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The Giving Tree 40th Anniversary Edition…

The Giving Tree 40th Anniversary Edition Book with CD (original 1964; edition 2004)

by Shel Silverstein, Shel Silverstein (Illustrator)

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8,395363369 (4.31)86
Title:The Giving Tree 40th Anniversary Edition Book with CD
Authors:Shel Silverstein
Other authors:Shel Silverstein (Illustrator)
Info:HarperCollins (2004), Hardcover, 64 pages
Collections:Your library
Tags:Giving, unconditional love, trees, acceptance

Work details

The Giving Tree by Shel Silverstein (1964)

Recently added byprivate library, ndp005, kellenmccoy, Brandie7, pambam_11, kpevjen, Eyrinnia, terihuff39
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» See also 86 mentions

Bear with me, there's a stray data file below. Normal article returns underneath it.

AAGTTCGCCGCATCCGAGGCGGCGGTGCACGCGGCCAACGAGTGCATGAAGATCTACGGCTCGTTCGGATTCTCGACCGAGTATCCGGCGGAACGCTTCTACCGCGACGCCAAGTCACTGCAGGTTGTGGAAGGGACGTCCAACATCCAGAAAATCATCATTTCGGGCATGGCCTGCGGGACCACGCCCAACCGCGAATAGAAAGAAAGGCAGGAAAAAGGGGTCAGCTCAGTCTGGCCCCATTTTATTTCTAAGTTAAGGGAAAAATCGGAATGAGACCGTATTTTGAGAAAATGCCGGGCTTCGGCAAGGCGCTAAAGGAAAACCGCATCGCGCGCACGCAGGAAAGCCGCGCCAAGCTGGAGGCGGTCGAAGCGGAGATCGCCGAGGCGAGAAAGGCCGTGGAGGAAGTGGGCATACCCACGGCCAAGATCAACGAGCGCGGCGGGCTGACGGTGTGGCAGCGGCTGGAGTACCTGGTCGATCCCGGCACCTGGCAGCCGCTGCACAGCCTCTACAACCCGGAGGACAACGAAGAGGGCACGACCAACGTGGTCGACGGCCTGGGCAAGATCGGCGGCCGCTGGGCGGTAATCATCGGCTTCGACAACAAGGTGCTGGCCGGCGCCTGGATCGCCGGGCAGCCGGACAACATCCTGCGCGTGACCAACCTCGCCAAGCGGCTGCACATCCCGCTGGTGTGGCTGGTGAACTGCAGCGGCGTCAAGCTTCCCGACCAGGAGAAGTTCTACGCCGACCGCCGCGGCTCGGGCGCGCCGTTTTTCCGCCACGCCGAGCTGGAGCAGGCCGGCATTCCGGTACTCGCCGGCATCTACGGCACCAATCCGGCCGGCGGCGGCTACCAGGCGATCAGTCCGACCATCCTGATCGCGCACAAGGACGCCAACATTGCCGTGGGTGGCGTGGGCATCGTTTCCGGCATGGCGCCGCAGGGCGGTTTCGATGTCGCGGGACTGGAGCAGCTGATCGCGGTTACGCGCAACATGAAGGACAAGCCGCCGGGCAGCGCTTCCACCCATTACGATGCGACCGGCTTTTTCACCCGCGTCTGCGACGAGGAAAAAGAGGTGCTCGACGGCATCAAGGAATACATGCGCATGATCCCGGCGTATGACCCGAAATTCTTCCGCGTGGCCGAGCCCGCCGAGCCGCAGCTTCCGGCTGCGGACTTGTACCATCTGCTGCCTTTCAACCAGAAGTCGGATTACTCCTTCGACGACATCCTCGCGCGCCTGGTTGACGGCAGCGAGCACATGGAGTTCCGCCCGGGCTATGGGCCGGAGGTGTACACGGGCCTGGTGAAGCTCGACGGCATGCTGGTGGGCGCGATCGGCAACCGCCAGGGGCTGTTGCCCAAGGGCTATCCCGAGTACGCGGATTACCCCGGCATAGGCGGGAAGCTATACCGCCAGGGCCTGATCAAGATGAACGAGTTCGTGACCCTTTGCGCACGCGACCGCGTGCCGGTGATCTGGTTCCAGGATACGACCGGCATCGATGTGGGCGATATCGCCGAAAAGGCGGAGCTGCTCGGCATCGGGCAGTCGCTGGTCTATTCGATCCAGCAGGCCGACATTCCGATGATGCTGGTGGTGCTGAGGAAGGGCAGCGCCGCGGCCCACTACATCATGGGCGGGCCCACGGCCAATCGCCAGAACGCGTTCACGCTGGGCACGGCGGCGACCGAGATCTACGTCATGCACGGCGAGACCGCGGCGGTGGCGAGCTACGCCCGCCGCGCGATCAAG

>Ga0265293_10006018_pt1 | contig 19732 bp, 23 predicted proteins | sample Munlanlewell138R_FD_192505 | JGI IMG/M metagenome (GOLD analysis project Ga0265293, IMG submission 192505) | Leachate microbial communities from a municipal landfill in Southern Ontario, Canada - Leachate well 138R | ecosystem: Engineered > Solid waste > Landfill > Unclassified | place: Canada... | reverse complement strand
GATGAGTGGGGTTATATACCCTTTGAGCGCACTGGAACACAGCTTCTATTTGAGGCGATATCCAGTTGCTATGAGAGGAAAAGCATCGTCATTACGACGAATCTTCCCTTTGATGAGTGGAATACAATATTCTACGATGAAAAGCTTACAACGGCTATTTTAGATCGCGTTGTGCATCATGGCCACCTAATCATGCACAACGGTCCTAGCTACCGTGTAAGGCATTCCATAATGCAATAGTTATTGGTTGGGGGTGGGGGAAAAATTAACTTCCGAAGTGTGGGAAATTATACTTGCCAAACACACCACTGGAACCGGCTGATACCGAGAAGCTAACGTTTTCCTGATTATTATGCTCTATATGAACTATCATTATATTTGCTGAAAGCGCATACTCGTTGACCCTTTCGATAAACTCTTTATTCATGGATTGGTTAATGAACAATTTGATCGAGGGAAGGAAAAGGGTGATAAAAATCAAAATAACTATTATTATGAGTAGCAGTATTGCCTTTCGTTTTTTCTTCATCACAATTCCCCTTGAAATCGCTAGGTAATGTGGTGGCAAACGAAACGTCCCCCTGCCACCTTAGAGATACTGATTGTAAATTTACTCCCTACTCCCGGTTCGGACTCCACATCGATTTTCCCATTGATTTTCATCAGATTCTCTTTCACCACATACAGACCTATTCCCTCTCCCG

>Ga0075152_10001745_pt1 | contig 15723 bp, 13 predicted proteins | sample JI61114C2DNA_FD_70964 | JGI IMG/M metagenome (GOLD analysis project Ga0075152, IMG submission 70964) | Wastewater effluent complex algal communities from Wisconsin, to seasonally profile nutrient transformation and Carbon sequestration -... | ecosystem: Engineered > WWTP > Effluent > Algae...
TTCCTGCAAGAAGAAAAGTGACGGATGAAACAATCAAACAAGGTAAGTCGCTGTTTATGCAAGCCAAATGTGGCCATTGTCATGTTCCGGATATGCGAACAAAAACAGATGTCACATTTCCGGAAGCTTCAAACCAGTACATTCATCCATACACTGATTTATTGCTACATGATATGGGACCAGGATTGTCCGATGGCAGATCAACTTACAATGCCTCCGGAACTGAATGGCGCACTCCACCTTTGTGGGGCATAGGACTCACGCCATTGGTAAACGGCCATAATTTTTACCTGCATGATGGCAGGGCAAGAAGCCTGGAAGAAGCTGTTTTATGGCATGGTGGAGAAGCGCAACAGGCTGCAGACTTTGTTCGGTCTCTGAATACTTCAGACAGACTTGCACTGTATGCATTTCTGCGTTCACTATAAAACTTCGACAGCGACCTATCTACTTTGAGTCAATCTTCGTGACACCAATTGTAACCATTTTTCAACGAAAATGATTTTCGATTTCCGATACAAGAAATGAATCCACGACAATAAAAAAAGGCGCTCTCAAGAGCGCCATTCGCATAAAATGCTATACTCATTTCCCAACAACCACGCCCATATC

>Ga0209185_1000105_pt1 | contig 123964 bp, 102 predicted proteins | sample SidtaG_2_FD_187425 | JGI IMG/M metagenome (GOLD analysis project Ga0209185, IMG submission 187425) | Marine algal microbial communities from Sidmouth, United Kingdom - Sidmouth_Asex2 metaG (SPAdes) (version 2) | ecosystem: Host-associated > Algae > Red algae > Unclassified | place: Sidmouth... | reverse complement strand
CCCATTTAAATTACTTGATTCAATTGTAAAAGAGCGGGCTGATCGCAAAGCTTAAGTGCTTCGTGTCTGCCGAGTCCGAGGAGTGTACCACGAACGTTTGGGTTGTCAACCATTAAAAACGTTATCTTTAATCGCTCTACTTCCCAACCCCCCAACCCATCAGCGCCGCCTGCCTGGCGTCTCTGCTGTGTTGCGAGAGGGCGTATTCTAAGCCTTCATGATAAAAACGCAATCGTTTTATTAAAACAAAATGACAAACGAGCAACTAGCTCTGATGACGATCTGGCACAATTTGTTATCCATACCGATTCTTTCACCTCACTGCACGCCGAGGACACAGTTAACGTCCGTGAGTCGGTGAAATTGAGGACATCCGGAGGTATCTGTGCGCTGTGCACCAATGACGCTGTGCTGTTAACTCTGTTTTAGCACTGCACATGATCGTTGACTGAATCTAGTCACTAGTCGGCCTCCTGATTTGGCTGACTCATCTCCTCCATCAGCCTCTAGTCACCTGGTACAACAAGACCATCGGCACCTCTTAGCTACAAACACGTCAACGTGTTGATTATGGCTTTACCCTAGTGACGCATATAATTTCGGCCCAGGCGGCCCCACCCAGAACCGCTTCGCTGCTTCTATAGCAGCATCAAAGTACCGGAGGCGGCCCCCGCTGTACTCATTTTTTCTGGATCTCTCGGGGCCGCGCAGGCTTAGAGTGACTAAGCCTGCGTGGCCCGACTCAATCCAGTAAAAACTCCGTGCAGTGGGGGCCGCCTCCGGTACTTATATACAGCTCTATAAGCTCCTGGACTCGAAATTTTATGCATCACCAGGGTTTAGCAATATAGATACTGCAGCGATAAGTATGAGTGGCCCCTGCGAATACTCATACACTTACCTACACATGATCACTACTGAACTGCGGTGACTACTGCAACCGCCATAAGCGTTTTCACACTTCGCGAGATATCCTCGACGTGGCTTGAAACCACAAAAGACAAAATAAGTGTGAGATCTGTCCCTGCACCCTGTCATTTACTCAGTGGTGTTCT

Showing 1-5 of 361 (next | show all)
Summary:The book is about a boy befriending a tree that gives him everything that he needs. He would come and visit her everyday, and that would make her happy. The tree would give everything she had to the boy just to make her happy, even though she did not have a lot to give. as the boy grew up he would not come alone and she would be all alone. The boy seemed to take a great advantage of the tree. Soon the tree had nothing to give, and all she wanted was the boy to stay and be with her, and that is what he did for her.

Personal Reflection:I love this story because the tree was so selfless and give the boy everything he needed just to keep him happy coming back. It has a good moral to the story.

Classroom extensions: Make a giant tree on the wall and pass out leaves to the students and have them write down something they have to give and when a student comes and uses it they will take it down, and at the end you could see how much each students got from the giving tree.
  pambam_11 | Sep 17, 2014 |
The Giving Tree is a very popular children's book where a female apple tree and a young boy become friends. They are friends throughout the boys life even into adolescence and into his elderly years where he just wants a shade tree to sit and rest. This book is often confused to be either positive or negative in a child's life because of the fact that the boy depends upon a tree to be his only friend in life.